Tag Archives: visualization

The college basketball bracket … in ANSI

Title screen for “Bracket Browse,” an informational BBS door that lets you explore the NCAA tournament bracket.

Eleven years ago, when I worked as a designer of news and sports pages at a daily newspaper, I created a system to automate the production of our college basketball brackets in print. One year prior, data journalist Aaron Bycoffe pointed out on Twitter that NCAA.com was using a nice, clean JSON feed to power its basketball bracket.

I resolved to write a script that could parse the feed, and output the content we needed for our bracket as InDesign tagged text. It took a lot of work to set up, but I succeeded. I remember that first Selection Sunday, breathing a sigh of relief that my code worked.

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Who needs SVG when you’ve got ANSI?

Presidential election years are great times to work at a news organization. As a designer at a newspaper, I love to explore the cool election maps developed by folks at places like the New York Times or the Guardian.

FiveThirtyEight's Election Forecast map

My favorite is probably the 2016 Election Forecast from FiveThirtyEight.com, which is full of cool visualizations, and great analysis.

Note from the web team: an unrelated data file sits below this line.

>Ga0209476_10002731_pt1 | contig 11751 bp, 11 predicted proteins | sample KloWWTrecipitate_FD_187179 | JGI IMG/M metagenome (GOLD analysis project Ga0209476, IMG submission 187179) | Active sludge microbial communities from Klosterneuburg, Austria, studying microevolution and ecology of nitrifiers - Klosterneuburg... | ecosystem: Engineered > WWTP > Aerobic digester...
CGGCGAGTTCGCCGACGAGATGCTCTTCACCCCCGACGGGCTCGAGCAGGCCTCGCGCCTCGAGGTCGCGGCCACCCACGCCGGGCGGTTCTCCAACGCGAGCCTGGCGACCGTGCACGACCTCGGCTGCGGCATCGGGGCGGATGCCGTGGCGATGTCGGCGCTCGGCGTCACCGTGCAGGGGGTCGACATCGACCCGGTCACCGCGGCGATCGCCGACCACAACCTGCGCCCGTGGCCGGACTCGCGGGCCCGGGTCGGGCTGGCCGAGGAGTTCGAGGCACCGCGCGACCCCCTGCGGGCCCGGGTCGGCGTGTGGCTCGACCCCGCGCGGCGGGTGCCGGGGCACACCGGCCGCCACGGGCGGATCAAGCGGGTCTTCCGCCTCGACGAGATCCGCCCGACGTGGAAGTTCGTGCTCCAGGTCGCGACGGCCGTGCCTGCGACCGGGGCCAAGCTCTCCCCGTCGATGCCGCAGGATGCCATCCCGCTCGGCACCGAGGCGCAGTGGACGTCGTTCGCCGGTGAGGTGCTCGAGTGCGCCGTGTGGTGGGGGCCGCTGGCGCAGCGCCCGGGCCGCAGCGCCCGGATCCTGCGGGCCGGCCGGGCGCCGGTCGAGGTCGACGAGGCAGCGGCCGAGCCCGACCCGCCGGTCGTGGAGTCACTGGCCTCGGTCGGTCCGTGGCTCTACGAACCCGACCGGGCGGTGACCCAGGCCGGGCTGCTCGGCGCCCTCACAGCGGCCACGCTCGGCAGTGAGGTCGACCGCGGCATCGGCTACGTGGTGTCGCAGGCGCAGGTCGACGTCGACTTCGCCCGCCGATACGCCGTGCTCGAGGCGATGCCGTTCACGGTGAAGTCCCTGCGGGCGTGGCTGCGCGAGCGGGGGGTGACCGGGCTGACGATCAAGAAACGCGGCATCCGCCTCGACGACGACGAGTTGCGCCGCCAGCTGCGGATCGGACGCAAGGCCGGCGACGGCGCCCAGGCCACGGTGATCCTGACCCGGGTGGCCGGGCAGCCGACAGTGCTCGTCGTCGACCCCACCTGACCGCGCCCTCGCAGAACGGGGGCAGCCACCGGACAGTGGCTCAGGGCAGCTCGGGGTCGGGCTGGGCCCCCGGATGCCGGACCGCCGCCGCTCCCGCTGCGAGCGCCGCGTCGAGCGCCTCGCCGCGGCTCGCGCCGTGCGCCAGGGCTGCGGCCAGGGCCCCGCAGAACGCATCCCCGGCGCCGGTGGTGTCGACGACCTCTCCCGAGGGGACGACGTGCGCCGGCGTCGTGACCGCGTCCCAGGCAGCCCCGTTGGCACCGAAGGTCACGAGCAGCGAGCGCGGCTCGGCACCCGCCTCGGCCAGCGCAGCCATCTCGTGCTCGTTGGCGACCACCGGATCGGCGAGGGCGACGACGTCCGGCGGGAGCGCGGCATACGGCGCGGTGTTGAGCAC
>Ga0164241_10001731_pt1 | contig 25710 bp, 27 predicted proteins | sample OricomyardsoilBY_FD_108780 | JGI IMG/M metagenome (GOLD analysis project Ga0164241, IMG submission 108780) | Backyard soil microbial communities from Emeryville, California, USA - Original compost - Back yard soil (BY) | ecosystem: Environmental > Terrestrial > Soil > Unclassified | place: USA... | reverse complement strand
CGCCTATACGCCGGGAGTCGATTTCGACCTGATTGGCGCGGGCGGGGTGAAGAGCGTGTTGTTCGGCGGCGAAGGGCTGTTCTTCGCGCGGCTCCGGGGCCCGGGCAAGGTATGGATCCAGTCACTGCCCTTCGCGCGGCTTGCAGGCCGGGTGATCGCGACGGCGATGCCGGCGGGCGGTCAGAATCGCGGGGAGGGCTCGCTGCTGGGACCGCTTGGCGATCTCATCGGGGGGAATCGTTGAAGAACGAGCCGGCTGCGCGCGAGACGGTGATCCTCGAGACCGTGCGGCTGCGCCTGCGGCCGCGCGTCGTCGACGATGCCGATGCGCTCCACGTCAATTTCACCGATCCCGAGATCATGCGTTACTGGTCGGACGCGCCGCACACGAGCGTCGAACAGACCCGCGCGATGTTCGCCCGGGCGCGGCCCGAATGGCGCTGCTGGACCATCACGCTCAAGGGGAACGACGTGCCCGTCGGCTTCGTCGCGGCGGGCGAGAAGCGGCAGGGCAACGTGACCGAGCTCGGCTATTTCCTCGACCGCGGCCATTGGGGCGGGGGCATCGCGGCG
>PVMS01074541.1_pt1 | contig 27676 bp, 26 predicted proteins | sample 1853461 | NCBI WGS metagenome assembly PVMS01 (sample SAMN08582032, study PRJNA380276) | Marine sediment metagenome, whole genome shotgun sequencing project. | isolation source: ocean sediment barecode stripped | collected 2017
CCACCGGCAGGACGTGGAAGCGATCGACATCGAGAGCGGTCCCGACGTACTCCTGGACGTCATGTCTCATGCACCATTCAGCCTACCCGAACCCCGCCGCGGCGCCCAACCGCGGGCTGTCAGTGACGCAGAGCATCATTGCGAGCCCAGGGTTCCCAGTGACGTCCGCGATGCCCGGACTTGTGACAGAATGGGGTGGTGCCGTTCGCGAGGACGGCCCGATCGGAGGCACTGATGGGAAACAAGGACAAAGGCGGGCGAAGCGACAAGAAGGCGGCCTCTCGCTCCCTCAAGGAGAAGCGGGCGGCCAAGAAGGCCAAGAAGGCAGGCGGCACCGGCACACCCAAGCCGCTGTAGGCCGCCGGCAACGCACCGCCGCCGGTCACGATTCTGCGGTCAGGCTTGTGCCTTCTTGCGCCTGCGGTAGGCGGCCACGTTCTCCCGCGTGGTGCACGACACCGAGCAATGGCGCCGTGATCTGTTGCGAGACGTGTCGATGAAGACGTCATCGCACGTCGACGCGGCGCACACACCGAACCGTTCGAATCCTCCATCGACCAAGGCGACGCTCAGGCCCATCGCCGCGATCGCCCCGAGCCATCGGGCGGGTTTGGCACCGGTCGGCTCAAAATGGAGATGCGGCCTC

The explosion of great apps like this is made possible by modern libraries like D3.js, and formats like SVG. But what if you took away all the visual horsepower?

What would a retro BBS version of such an app look like, with all the inherent limitations of an ancient terminal: few colors (16, with caveats), low resolution (80×24), etc ?

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Trade Wars vs. Legend of the Red Dragon: Which was the most popular?

tw2002-lord

When I was on the Bobby Blackwolf Show in February, we discussed TradeWars 2002 and Legend of the Red Dragon. Early in our back and forth on LoRD, I said: “It became… you know, depending on who you talk to, probably the number one or number two game out of BBSes.” Blackwolf followed up by saying: “TradeWars is usually number one, LoRD is number two.”

I don’t think anyone would dispute that TradeWars 2002 and Legend of the Red Dragon were the two most popular BBS games. But which was the most popular? Is it even possible to know?

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Visualizing 314: The directories, the data, and the caveats

This is the final part of a three-part series.

In this post I’m going to discuss Fire Escape’s BBS directory formats, the directory parser and the dataset; I’ll also give some caveats about this data.

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Visualizing 314: Fire Escape’s BBS Directory

Users who wanted to chat with Fire Escape when she wasn't online would be greeted with this ANSI screen on her BBS.

Users who wanted to chat with Fire Escape when she wasn’t online would be greeted with this ANSI screen on her BBS.

This is the first part of a three-part series.

If there was a superstar of St. Louis BBSes during the 1990s, it had to be Fire Escape.

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